It’s 2019 and Tesla is still the EV king. Podcast smoke sessions and tweet fights aside, Tesla consistently delivers well-reviewed, innovative, high-tech vehicles at a range of price points and now, body styles. Perhaps more importantly, Tesla has made electric vehicles cool to own. Just take a look at the Model 3s parked alongside Mercedes Benz and BMW automobiles in the trendy parts of cities all over America.
However, Tesla’s first vehicle wasn’t the immediate success that its subsequent models have been. The Tesla Roadster launched all the way back in 2006 and only sold 2,400 vehicles by the time it went off the market in 2012. But while the Roadster wasn’t a huge sales success, it provided a vital testing ground for subsequent Tesla vehicles to capitalize and expand on. Tesla’s choice to stick with major battery manufacturers as opposed to smaller partners, and the gradual increase in capability offered by the Roadster’s slow start, allowed it to outlast rivals like Fisker and become the face of electric vehicles that we know today.
It may not always be that way, though. Despite Tesla’s success, even if the Cybertruck exceeds expectations, the other automakers aren’t taking industry disruption laying down. Porsche in particular is hoping to challenge Tesla’s primacy with their Taycan electric sedan, which by all accounts is a high-performing, high design winner. Porsche has the benefit of being able to observe Tesla’s successes and mistakes over the last decade, and potentially make some better choices themselves.
Can we make comparisons to this example in the world of the built environment? While learning how to put together an office building isn’t exactly rocket science, the smart city is more analogous. Here you have a new, highly-disruptive concept coming to potentially revolutionize something we are already very familiar with (the city).
In this comparison, Tesla is, of course, Sidewalk Labs. For Sidewalk, the Toronto project is the Roadster. It is a proving ground and a testbed where perhaps not every idea will work out but will likely set the stage, as well as the tone, for developments in other cities both in North America and around the world.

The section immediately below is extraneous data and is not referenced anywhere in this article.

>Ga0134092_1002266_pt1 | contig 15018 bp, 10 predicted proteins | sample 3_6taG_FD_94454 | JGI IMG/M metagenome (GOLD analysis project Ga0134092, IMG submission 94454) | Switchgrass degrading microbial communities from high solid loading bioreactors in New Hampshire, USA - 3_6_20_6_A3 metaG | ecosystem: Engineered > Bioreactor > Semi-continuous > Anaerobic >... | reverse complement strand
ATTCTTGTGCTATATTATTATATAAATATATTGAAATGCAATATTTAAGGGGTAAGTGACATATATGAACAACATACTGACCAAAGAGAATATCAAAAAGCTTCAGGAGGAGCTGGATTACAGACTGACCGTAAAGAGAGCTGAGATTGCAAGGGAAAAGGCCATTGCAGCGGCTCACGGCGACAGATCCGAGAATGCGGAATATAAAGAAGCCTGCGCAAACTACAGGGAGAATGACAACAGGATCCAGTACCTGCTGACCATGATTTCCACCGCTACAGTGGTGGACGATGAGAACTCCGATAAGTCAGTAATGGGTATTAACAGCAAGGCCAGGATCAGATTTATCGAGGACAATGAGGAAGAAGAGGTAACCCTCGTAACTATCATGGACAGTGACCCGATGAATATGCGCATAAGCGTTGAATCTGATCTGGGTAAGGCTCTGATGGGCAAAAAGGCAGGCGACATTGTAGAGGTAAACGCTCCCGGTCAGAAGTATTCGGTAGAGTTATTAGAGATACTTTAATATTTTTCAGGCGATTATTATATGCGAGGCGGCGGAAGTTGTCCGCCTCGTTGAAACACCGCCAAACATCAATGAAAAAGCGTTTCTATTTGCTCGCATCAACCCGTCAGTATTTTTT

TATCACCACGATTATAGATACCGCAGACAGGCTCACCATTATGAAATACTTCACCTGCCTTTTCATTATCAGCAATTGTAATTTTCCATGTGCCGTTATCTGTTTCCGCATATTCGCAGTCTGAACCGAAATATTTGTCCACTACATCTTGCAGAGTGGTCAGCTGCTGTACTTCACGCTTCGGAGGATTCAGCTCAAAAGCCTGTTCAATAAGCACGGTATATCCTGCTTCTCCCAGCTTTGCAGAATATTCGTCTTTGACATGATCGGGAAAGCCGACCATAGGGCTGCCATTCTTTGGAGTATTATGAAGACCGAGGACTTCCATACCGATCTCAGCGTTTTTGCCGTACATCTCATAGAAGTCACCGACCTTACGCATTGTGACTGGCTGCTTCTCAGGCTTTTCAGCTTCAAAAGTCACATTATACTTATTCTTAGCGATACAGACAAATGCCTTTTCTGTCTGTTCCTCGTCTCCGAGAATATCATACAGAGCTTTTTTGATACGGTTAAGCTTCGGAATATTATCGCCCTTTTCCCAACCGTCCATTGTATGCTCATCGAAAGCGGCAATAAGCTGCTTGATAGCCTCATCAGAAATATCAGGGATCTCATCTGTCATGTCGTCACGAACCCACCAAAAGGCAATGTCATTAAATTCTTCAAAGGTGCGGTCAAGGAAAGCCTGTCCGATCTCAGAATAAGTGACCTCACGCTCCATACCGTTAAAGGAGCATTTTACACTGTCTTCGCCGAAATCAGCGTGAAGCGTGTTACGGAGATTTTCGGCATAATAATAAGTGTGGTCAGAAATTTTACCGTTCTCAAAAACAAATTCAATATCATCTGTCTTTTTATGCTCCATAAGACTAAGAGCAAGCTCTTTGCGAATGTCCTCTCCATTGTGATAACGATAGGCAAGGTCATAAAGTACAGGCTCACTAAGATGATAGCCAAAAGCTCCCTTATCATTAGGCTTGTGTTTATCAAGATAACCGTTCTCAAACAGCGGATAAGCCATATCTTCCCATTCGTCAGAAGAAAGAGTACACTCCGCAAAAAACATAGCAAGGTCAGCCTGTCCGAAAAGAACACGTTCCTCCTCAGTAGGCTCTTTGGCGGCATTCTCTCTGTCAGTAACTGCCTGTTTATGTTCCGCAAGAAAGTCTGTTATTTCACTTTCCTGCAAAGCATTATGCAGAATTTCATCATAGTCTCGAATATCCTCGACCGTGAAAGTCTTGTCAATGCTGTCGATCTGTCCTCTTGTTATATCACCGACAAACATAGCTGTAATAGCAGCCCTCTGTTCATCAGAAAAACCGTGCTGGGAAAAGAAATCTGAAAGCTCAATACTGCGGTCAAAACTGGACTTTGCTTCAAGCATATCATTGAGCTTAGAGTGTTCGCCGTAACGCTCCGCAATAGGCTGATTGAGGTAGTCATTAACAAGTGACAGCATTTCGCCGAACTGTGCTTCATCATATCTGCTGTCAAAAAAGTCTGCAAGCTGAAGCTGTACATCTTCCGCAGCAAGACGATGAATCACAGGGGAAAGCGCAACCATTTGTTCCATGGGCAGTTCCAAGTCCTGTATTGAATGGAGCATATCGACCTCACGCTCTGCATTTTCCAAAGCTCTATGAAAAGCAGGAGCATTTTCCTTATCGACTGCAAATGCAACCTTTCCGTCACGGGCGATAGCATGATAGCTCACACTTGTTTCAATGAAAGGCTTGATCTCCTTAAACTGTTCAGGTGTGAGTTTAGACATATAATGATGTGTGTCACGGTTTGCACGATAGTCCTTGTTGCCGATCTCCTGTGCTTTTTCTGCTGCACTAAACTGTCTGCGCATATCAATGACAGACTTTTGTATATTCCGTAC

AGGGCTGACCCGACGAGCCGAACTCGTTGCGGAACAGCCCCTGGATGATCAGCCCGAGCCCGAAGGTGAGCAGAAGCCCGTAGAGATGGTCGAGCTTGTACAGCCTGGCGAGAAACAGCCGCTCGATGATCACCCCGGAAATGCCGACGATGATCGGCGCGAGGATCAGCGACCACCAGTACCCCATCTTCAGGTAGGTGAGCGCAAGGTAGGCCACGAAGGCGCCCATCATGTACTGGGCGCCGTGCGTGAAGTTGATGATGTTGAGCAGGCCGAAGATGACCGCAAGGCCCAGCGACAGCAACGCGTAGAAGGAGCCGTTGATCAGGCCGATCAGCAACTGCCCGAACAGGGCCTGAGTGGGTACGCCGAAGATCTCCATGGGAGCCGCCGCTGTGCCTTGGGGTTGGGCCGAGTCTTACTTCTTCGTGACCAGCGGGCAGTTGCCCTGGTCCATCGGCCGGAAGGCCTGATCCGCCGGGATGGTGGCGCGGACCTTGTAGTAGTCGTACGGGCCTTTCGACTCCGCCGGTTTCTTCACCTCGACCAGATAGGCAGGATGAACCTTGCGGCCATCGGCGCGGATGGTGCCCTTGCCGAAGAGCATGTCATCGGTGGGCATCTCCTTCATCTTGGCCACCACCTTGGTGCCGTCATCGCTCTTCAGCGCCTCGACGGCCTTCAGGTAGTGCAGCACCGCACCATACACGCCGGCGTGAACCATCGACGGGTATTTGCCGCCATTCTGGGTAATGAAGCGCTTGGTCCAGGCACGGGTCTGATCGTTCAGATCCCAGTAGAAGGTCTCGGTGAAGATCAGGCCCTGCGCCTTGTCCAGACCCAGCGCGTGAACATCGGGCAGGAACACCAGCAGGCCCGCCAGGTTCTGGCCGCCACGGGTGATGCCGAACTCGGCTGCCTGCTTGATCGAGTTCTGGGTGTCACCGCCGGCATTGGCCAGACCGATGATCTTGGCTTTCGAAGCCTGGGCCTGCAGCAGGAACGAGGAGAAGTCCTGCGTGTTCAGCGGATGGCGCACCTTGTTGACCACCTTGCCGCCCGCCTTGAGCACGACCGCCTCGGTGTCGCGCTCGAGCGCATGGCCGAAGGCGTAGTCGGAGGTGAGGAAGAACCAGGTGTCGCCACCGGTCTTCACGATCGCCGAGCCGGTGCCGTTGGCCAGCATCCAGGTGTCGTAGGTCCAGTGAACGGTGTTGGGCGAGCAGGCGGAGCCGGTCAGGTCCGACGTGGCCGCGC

There are Porsches in this analogy, as well. Potentially one of the biggest is none other than SoftBank, a company that has had its own taste of PropTech ups and downs by way of WeWork. It was recently announced that the Japanese conglomerate is partnering with the Indonesian developer Lippo Karawaci. Most notably, the two companies will work together to develop a smart city of their own, called Lippo Village. The tech to be showcased is much of the smart city usual suspect crew, like IoT devices, cameras, and analytics tools.
Much like Porsche’s advantage in following Tesla’s early work, SoftBank and Lippo Karawaci have a big step up on Sidewalk Labs simply because they will be able to look at the wins and losses of the Toronto project. Of course, the development context of Indonesia is much different from Canada, but plenty of lessons will probably be very applicable, particularly in regards to navigating the public-private partnership process and establishing privacy safeguards.
Softbank has another advantage, as well: going in as an established partner of a real estate development company. Sidewalk Labs, for its part, is required to identify a partner to handle the vertical development of the project. SoftBank will be able to avoid that hassle, and will likely have a more cohesive vision for collaboration and the finished project since working with a partner isn’t an afterthought.
The moral of the story is that while first-mover advantage is undoubtedly strong, being able to observe and collect information from a first mover might be similarly valuable in PropTech and the built environment. Who knows what the projects in Toronto and Indonesia will look like when they are finished, but one thing is clear: there will be others, too. The real questions is how many tries true success will take.